Disclosed herein too is a system that includes a fuel tank for supplying a fuel; an on-board fuel converter and a reformed fuel mixer in fluid communication with the fuel tank; the fuel converter and the reformed fuel mixer being located downstream of the fuel tank; the fuel converter being operative for decomposing the fuel into a short chain hydrocarbon. The reformed fuel mixer mixes air with the short chain hydrocarbon to form an air-converted fuel mixture. An engine cylinder is in fluid communication with the fuel tank and the reformed fuel mixture. The engine cylinder is located downstream of the fuel tank and the reformed fuel mixer. The engine cylinder homogeneously mixes the air-converted fuel mixture and a first amount of fuel from the fuel tank during a compression stroke prior to combustion.

BRIEF DESCRIPTION OF THE FIGURES

FIG. 1 is an exemplary depiction of a system for homogenizing the air, fuel, diluents and low molecular weight hydrocarbons that are combusted in the engine cylinder; and

FIG. 2 is an exemplary schematic diagram of the crank and the piston that shows how the crank angle θ is measured.

DETAILED DESCRIPTION

This disclosure includes embodiments that relate to a method of combustion. This disclosure includes embodiments that relate to a system and article that uses the method. Particularly provided is a method of homogenizing fuel composition contents in an internal combustion engine so as to reduce or eliminate particulate matter and nitrogen oxide emissions from the engine.

Disclosed herein are fuel-compositions for injection into the engine cylinder (hereinafter cylinder) of an internal combustion engine. The fuel-compositions may produce uniform combustion in the cylinder. The uniform combustion may reduce the amounts of particulate matter and nitrogen oxide emissions when compared with other methods that do not use the aforementioned fuel-compositions.

With reference to the FIG. 1, the device 100 includes a fuel converter 102, a fuel mixer 104, an exhaust gas recirculation mixer 106 (also called an exhaust gas recirculator or EGR mixer), an intake manifold 108, a fuel supply tank 110, an engine cylinder 112, and an exhaust manifold 114. In one embodiment, the device 100 may include a water gas shift reactor 116 to convert carbon monoxide and steam to hydrogen and carbon dioxide. The hydrogen and carbon dioxide may be added into the fuel mixer. The engine cylinder can be an internal combustion engine. In other embodiments, devices may be deployed such as pumps, filters, turbochargers, and high-pressure common rail fuel injection systems (not shown).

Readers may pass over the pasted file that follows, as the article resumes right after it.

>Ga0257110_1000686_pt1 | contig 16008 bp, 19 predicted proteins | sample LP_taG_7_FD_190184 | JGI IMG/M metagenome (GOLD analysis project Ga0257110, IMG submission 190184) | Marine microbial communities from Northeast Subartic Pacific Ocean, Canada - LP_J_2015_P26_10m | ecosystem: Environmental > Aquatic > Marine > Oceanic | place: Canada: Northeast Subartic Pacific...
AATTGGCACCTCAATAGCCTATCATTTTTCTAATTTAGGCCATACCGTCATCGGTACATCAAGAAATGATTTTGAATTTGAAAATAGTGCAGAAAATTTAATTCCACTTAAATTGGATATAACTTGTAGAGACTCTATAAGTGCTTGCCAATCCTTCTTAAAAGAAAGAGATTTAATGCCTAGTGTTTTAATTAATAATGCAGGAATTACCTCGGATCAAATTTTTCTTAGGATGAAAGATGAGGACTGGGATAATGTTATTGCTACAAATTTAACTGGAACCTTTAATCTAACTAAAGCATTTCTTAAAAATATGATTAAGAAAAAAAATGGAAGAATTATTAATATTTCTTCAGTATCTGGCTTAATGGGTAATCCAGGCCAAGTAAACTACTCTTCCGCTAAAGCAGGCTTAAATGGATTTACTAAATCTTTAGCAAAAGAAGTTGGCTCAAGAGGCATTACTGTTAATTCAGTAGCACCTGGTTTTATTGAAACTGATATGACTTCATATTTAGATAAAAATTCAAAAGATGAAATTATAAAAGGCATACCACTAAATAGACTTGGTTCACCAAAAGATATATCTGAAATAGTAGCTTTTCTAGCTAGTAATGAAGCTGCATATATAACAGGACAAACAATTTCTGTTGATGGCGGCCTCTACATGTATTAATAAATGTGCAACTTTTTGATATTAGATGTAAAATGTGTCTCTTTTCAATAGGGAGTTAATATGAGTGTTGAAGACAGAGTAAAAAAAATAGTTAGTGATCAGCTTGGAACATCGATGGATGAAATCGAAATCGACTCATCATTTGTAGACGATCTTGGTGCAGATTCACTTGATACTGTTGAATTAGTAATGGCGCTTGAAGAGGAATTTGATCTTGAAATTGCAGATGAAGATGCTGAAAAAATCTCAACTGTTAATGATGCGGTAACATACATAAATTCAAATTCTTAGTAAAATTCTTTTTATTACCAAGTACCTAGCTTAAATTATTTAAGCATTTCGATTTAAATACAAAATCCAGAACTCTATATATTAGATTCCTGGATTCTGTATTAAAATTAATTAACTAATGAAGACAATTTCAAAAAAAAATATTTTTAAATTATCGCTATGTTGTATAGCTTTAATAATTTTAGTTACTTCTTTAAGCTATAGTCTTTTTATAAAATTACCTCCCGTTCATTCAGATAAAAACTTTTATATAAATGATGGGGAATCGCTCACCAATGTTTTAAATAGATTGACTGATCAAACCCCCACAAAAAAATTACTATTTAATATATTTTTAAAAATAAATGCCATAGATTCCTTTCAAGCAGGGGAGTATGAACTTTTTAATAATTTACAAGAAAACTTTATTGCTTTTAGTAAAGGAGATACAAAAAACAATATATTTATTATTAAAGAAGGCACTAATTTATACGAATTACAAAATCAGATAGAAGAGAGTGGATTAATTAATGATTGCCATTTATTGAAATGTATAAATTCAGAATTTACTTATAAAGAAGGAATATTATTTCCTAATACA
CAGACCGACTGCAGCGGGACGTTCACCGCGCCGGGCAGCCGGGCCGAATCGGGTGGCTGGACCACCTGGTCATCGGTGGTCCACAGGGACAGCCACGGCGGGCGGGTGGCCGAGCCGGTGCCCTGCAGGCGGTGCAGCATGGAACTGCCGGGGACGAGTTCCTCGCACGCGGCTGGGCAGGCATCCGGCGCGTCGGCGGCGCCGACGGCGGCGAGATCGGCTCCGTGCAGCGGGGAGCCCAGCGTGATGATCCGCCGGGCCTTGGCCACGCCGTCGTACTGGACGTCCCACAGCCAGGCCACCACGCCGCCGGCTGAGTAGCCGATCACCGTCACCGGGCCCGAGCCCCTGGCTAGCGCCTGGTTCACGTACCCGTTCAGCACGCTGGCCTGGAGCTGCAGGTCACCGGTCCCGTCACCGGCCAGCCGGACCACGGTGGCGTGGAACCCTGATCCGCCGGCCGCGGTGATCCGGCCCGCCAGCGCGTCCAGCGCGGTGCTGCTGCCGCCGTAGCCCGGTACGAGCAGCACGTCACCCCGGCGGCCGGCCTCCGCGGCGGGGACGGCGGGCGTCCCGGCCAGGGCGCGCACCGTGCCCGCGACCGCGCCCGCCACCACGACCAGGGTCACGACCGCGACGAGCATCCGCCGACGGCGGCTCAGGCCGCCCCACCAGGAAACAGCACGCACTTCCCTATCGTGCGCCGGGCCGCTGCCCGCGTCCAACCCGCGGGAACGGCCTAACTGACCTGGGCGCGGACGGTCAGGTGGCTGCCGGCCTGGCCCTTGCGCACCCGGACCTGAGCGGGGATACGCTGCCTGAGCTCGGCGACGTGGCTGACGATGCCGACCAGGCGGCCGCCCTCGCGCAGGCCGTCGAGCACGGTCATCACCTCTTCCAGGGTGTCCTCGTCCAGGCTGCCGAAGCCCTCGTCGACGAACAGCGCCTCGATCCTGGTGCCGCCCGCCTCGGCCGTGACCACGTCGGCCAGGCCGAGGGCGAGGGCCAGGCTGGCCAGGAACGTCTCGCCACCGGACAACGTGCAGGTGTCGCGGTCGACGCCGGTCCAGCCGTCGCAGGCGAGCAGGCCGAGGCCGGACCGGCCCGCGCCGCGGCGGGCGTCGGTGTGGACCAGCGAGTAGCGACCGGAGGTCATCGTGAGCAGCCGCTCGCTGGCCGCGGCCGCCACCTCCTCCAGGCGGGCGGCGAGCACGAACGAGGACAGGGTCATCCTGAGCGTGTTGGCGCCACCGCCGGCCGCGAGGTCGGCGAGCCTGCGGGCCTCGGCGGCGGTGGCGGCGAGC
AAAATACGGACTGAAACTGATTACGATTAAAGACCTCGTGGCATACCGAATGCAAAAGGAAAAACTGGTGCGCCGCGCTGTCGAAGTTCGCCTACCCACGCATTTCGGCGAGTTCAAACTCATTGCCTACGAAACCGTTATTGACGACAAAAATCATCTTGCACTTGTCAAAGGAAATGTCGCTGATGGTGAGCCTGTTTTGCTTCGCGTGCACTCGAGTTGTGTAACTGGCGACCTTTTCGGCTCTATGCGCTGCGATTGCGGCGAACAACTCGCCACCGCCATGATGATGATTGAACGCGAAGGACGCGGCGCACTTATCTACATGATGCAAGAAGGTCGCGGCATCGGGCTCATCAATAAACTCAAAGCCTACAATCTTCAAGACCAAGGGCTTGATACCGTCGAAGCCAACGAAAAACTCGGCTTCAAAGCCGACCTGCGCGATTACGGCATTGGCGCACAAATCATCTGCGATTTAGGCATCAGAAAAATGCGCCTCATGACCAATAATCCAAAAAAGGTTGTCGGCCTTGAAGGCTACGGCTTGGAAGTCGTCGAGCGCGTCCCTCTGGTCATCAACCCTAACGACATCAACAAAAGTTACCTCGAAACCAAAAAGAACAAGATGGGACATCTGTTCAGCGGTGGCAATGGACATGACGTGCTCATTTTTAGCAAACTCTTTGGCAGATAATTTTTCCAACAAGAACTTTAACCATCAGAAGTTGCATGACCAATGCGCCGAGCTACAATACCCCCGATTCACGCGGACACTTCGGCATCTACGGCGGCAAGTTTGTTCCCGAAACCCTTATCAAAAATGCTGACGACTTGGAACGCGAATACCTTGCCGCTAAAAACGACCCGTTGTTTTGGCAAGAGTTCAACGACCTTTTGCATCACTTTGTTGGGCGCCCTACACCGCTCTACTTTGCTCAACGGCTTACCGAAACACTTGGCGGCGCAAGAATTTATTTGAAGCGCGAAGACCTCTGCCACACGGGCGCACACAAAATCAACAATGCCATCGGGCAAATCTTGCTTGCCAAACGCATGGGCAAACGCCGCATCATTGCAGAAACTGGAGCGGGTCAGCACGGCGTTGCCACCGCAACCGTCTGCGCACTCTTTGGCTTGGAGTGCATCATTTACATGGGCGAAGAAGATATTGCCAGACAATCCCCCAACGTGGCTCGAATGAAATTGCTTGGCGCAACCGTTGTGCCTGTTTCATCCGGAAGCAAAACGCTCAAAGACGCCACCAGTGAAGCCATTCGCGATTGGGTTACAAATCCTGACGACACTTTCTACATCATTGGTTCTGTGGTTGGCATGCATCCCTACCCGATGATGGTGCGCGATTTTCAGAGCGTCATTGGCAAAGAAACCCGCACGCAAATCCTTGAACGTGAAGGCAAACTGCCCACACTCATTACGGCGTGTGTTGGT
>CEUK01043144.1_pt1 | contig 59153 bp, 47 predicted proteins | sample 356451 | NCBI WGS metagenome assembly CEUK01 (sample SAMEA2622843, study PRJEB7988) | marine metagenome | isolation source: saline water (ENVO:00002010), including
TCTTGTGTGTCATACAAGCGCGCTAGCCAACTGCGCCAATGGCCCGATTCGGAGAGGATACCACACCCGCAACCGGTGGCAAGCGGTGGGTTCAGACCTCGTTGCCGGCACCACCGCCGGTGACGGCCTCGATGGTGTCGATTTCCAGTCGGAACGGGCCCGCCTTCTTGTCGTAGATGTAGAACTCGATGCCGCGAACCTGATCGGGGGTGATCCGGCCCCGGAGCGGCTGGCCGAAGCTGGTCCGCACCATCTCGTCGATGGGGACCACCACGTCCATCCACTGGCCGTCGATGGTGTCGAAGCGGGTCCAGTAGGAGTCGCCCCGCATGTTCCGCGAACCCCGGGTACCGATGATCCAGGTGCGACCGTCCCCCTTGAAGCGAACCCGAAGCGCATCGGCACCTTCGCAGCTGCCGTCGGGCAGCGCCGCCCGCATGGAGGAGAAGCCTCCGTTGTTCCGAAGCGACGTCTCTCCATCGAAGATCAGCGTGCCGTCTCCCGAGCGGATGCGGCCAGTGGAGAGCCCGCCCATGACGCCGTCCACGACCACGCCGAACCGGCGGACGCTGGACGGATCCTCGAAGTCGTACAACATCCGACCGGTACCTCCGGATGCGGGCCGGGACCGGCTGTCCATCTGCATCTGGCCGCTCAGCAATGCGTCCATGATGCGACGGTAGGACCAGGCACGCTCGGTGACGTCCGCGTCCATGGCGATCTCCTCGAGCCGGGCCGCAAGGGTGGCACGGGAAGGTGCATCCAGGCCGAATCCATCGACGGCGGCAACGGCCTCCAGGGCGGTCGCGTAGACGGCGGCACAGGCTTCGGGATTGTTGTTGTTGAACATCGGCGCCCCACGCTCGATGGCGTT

The fuel supply tank is upstream of the fuel converter, the fuel mixer, the EGR mixer, the intake manifold, the engine cylinder, and the exhaust manifold. The fuel supply tank, the fuel converter, the fuel mixer, the EGR mixer, the intake manifold, the engine cylinder, and the exhaust manifold are all in fluid communication with one another. In accordance with FIG. 1, the fuel converter, the fuel mixer, the exhaust gas recirculation mixer, and the intake manifold are located upstream of the engine cylinder. While the EGR mixer may be downstream of the fuel mixer, their relative locations can be reversed so that the fuel mixer is downstream of the EGR mixer. The fuel converter is located upstream of the fuel mixer and in fluid communication with it.

The exhaust manifold, the EGR mixer, the intake manifold and the engine cylinder are in fluid communication with one another and form a recycle loop. A portion of the exhaust from the engine cylinder may be recycled from the exhaust manifold to the EGR mixer. The exhaust can act as a diluent. In one embodiment, an optional water gas shift reactor may be located downstream of the fuel converter and upstream of the fuel mixer and supplies a stream of hydrogen rich syngas to the fuel mixer.